the Ndebele State in 1896. Cecil John Rhodes brought a group of Fengu fighters (who had fought on
the side of the British) and were known as "the Cape Boys" in 1896. After the war, Rhodes tried
further to 'neutralise' the 'war-like' Ndebele people by inviting more Fengu people into Southern
Rhodesia. "He promised the Fengus three 'reserves' on which they could settle with the proviso that
each man would work for three months a year. After 36 months of labour, each one would be given an
More Fengu leaders moved to Southern Rhodesia as Wesleyan Methodists, Salvationists, Anglicans, Presbyterians and Lutherans. In 2000, the Mbembesi Fengu/Xhosa community celebrated their centenary in Zimbabwe. The Fengu in Zimbabwe, who are Xhosa speakers, are the subject of the first ever PHD thesis written in Xhosa by Dr Hleze Kunju titled IsiXhosa ulwimi lwabantu abangesosininzi eZimbabwe: Ukuphila nokulondolozwa kwaso (Xhosa as a Minority Language in Zimbabwe: Survival and Maintenance).
For much of the 19th and early 20th century, the Fengu were led by Captain Veldtman Bikitsha.
Initially a constable who was of great service to the Cape in the 8th Frontier War, he was later
promoted and served as a de facto military leader of the Cape's Fengu commandos.
Prime Minister John Molteno, who held a very high opinion of Bikitsha, appointed him as a leader of the Cape forces (together with Chief Magistrate Charles Griffith) in the 9th Frontier War in 1877, where he swiftly won a string of brilliant victories against the Gcaleka. Throughout the 9th Frontier war, Bikitsha and his location were a focal point for the Gcaleka armies attacks and came under immense military pressure.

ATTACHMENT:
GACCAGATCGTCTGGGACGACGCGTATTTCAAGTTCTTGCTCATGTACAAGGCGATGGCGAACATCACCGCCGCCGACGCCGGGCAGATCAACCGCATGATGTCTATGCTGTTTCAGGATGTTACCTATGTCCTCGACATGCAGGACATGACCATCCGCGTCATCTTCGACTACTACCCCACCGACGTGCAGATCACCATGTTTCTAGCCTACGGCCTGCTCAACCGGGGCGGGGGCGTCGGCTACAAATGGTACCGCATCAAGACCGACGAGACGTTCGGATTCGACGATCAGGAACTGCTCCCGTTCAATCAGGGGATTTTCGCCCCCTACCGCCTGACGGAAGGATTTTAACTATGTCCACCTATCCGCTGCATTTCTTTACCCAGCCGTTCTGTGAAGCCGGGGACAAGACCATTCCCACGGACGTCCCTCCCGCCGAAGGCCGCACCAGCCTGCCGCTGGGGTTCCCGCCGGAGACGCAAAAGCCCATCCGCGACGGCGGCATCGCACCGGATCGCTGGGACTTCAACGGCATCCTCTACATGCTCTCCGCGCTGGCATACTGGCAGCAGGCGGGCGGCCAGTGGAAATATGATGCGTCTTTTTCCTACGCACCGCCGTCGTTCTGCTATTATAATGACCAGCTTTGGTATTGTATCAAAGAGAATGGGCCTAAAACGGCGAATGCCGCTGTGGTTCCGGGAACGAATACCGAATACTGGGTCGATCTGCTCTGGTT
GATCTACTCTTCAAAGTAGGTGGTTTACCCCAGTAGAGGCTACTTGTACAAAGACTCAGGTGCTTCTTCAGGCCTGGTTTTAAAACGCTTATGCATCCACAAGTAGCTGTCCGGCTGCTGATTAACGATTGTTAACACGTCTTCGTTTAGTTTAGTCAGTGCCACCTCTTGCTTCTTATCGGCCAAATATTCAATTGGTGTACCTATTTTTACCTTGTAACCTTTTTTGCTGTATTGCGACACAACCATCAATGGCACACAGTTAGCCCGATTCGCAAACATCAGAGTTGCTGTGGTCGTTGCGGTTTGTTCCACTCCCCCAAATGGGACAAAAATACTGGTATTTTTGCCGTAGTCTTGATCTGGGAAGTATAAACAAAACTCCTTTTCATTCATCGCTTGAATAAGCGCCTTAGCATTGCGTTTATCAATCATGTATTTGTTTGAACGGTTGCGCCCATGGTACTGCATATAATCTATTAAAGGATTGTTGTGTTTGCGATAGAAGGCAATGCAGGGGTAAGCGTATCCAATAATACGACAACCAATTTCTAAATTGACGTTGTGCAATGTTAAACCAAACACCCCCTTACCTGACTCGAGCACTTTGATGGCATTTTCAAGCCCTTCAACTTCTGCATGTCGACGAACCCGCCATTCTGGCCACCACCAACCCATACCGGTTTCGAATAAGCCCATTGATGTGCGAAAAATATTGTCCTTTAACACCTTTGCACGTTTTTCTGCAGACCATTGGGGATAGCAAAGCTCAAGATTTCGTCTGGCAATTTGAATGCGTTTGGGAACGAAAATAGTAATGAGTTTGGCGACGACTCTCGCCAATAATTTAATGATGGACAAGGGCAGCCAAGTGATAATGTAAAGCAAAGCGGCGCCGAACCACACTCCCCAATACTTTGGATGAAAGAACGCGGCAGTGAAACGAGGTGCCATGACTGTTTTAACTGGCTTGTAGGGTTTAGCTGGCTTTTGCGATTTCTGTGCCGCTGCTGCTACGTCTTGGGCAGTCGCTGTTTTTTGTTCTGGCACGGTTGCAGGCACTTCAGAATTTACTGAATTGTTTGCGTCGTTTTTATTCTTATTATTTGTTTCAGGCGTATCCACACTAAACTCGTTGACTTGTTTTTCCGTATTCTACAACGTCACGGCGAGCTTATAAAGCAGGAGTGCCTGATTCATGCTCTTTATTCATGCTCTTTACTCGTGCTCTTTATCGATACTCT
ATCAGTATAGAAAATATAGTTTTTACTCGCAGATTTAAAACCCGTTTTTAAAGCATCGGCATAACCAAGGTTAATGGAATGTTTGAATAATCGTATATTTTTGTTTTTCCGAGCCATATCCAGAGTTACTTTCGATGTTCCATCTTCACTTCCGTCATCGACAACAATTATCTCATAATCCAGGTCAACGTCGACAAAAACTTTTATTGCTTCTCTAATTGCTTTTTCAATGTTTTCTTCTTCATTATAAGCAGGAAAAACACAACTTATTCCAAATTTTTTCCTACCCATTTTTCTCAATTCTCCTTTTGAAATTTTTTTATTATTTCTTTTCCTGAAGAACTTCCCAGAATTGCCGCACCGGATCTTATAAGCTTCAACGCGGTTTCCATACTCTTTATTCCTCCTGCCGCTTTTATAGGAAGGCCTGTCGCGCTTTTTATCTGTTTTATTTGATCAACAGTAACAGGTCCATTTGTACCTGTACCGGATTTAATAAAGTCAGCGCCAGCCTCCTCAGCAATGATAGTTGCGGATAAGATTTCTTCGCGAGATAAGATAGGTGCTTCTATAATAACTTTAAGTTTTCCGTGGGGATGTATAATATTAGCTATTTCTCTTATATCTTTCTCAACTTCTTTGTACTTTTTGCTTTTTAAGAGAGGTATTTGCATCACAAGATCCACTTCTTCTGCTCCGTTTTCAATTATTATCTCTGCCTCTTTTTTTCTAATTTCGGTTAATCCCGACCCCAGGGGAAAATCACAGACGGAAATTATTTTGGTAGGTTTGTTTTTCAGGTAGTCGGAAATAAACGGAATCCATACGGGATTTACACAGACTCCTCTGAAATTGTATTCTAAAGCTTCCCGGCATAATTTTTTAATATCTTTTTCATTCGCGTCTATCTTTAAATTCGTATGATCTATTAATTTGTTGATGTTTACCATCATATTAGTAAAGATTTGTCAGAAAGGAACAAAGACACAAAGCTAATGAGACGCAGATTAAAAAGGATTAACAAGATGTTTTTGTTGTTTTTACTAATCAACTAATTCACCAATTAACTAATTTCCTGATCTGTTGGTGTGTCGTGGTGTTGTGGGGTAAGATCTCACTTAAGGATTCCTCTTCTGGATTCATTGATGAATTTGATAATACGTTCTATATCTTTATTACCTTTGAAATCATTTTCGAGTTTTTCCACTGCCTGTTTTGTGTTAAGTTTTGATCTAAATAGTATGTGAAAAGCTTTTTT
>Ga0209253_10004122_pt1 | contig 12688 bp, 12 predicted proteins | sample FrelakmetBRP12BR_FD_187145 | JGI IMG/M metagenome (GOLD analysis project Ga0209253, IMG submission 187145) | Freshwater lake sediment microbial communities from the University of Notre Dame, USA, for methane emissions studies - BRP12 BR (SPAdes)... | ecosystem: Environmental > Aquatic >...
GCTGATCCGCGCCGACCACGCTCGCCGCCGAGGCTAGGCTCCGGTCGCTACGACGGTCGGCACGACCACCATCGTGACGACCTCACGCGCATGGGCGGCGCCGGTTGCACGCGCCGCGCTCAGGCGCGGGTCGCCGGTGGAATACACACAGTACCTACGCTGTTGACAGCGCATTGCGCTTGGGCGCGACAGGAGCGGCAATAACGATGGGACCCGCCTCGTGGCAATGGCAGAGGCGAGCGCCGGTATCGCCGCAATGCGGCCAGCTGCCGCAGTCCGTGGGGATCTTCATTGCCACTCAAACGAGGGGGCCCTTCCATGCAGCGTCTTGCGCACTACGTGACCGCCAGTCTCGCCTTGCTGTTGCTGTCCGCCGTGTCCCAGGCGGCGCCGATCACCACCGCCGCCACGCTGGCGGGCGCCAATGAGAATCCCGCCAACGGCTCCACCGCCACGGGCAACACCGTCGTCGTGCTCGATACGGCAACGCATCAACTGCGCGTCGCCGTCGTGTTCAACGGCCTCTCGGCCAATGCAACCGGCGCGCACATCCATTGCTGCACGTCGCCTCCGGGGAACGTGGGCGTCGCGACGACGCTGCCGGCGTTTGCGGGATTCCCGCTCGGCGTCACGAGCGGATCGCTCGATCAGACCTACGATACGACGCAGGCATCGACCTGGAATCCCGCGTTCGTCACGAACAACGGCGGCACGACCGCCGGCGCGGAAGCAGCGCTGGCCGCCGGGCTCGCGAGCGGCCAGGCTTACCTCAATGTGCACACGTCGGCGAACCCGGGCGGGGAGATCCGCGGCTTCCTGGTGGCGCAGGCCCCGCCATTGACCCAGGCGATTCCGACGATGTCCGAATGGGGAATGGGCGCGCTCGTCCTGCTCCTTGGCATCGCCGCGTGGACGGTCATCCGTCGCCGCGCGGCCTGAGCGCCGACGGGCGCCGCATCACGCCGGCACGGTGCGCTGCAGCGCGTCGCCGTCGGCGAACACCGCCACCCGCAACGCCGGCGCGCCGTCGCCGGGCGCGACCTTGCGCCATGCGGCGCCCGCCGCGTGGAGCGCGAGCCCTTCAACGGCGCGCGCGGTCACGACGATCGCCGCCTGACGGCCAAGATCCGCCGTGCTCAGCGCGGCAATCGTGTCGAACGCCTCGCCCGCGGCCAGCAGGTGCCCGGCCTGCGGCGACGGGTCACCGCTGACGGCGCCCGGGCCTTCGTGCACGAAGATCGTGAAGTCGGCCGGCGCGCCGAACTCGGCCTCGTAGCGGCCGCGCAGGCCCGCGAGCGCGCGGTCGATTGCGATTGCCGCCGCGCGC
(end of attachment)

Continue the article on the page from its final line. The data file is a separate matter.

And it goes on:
His military genius in the frontier wars earned him considerable renown and he was widely acknowledged leader in the Cape Colony. His courage was also frequently referred to. He famously once jumped onto a wounded and charging lion, holding it by the tail, overpowered it and killed it. He was invited to London in 1889, where Queen Victoria requested to meet him to thank him for his services. He reputedly told her "We have never feared a white man, and we have never lifted our hand against any of your people." He founded the Transkei General Council, and served as a juror and commissioner for the Cape Colony in later life.
As Fengu history switched from military defense to political struggle, so the great Fengu politician
and activist John Tengo Jabavu rose in prominence after Bikitsha's military leadership ended.
Jabavu edited the first newspapers to be written in the Xhosa and from 1876 he edited Isigidimi samaXhosa ("The Xhosa Messenger"). From 1884 he edited Imvo Zabantsundu ("Black Opinion"). He wrote on the threat of Afrikaner nationalism, equal rights for South Africa's black population, and in support of women's rights.
The rivalry between the Fengu and the Gcaleka Xhosa, which had previously broken out into war, declined during the era of Jabavu's leadership, as greater unity was encouraged. Nonetheless, some divisions remained. Jabavu's main political rival, Walter Rubusana, was Xhosa. Rubusana's rise in the 1890s was through the new Gcaleka-dominated South African Native National Congress and their newspaper Izwi Labantu ("The Voice of the People") which was financed by Cecil Rhodes. The rise of Xhosa institutions meant that Jabavu and the Fengu were no longer in a position to provide the only leadership in the Cape's Black community.